After the boot camp had ended Hilton and Ken joined a small group who had been supported by Callaghan Innovation to attend two conferences. Amongst their roopu were Karena and Kasey Bird, former winners of Mas­ter Chef NZ turned entrepreneurs. The first conference they attended was Soil to Fork, which showcased new food tech­nology start-ups by providing them the opportunity to pitch to the crowd in a competition. The common denomi­nator amongst the companies at Soil to Fork was that their products could demonstrate to consumers truth, trust and transparency when applied across the food supply chain. The second visit on the group’s itinerary was the Forbes Ag-tech conference which displayed the latest technologies in terms of agri -business.

Ken says since the visit to America he has returned with a new mind-set and confidence.

“Te Hono taught us that the key to success is to take action – sometimes too much talking or planning goes on and nothing gets done. I have started working on some new products and I’m collaborating with a few people I met on the programme. What I learned was products don’t have to be perfect straight away. It’s better to test them out with consumers in the real-world and make suitable tweaks as you go.”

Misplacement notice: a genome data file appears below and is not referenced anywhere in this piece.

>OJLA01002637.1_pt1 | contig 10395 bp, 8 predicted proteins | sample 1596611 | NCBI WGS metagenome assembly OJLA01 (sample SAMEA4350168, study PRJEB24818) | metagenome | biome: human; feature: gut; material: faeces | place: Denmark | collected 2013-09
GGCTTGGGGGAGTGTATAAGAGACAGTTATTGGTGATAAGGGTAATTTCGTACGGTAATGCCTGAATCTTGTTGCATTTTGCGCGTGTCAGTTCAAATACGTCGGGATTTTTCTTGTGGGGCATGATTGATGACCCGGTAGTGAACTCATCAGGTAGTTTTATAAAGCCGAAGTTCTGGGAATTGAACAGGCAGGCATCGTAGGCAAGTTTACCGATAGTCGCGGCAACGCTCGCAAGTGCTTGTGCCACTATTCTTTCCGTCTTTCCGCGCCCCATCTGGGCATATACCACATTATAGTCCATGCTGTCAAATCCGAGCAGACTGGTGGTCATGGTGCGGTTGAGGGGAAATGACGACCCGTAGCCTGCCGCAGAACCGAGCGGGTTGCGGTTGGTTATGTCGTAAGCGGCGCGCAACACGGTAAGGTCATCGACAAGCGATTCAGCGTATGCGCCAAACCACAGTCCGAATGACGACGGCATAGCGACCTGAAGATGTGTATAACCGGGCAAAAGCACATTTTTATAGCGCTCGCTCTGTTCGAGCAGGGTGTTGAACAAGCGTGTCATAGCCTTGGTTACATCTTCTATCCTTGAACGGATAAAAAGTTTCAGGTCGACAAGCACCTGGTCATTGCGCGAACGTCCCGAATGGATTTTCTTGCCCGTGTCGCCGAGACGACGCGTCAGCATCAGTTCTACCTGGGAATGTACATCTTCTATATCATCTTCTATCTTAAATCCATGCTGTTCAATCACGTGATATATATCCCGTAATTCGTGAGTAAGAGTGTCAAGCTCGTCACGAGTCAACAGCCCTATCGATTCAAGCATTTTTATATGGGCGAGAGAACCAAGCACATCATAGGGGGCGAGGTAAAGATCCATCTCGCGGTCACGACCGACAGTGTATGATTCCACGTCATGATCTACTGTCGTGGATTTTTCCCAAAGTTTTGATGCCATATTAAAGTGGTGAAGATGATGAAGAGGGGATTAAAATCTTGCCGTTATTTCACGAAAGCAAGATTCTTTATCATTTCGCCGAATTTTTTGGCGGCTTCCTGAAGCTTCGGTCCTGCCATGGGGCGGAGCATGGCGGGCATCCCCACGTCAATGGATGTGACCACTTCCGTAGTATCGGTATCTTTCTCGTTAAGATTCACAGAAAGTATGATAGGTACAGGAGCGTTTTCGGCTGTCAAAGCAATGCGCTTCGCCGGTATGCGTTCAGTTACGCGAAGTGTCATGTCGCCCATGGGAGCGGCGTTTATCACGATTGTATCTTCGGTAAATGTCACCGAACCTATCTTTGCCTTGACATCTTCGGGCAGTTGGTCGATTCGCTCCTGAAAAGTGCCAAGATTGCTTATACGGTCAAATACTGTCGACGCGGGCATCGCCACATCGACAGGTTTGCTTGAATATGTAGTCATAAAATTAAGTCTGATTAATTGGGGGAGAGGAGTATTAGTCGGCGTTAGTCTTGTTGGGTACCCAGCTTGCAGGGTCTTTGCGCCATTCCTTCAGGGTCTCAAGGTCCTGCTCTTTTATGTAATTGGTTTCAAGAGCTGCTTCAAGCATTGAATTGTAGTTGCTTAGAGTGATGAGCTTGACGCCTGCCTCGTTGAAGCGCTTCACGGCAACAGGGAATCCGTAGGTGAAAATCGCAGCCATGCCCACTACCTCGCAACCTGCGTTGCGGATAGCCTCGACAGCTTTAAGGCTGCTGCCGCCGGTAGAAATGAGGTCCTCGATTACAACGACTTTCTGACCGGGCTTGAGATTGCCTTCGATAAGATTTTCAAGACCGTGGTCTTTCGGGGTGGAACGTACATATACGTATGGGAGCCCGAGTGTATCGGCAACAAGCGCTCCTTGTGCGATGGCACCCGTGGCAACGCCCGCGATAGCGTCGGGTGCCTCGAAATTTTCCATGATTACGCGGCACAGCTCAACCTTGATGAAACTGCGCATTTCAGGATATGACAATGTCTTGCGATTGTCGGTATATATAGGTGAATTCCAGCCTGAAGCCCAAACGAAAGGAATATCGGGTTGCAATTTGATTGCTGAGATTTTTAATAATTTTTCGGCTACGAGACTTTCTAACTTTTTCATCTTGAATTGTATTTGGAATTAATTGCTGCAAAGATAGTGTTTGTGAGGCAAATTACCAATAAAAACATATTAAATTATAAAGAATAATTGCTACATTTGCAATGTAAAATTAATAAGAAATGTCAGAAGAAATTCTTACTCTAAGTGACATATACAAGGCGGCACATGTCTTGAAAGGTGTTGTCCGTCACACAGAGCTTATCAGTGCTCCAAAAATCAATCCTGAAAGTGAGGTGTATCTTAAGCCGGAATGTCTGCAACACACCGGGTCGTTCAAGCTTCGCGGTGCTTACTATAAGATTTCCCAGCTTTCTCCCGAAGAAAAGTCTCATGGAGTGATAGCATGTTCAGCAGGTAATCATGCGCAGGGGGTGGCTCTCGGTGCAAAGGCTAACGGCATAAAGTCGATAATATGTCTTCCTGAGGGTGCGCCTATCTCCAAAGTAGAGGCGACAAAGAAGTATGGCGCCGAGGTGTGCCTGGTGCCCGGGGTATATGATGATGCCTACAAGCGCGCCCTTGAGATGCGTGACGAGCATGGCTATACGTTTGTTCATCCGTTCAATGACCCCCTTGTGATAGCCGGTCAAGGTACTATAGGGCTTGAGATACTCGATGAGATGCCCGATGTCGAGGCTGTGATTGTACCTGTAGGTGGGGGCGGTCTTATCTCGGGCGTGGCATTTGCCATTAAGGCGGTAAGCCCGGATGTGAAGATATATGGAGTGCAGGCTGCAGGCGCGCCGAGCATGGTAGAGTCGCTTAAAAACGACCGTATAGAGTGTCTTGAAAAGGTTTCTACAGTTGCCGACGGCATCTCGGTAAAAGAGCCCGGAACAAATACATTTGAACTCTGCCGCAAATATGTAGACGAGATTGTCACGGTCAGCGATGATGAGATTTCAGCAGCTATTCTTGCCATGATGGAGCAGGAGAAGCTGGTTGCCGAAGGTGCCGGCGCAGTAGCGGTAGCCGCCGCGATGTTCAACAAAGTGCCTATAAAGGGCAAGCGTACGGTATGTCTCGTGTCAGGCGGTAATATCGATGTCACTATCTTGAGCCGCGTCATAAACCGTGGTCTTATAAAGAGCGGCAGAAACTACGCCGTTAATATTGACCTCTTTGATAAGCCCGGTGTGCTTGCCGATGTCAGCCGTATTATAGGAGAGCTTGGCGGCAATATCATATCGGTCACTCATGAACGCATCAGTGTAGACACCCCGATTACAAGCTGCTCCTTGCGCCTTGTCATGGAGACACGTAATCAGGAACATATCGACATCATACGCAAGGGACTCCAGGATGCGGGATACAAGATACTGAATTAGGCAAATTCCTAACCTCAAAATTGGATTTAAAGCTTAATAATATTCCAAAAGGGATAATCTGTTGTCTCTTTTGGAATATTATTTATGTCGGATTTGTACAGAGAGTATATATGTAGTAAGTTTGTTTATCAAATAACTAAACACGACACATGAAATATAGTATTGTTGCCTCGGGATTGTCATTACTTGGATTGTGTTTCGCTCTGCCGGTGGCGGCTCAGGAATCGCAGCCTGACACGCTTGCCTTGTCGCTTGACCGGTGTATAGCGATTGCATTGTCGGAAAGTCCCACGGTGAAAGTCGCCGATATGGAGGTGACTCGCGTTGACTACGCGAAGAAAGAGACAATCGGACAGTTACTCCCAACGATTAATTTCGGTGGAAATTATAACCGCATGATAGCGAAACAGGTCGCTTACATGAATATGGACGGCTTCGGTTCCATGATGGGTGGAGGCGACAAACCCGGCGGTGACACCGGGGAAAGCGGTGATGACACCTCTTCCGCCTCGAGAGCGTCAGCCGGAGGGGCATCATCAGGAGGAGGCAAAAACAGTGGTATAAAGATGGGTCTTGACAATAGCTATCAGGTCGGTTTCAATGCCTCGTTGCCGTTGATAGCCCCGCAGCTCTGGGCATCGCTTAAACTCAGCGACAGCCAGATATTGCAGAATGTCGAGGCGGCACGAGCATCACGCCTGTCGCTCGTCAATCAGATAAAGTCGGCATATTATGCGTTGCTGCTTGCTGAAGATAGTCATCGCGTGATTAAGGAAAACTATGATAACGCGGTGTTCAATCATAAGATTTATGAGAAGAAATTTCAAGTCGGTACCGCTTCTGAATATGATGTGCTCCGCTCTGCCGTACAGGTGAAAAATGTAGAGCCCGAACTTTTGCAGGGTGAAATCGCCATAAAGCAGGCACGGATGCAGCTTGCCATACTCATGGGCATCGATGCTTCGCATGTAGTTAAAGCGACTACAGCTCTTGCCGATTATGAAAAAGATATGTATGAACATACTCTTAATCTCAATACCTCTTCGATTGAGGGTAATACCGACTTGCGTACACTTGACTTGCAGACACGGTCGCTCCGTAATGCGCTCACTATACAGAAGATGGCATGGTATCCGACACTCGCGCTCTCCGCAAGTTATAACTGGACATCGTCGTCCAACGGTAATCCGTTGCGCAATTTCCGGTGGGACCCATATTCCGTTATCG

“Now that more of us have had this experience at Stanford we are keen to share our knowledge with others and help ingrain innovative ways of thinking about how we execute our business op­portunities. This includes continuing the dialogue with the young Ngati Porou professional network we started in April. We have also begun reaching out to our Ngati Porou rangatahi who are still at school. Next month Ngati Porou Hold­ing Company will be supporting a group of around 20 Ngati Porou students to at­tend a Te Hono boot camp for rangatahi at Stanford.”

For more information about Te Hono go to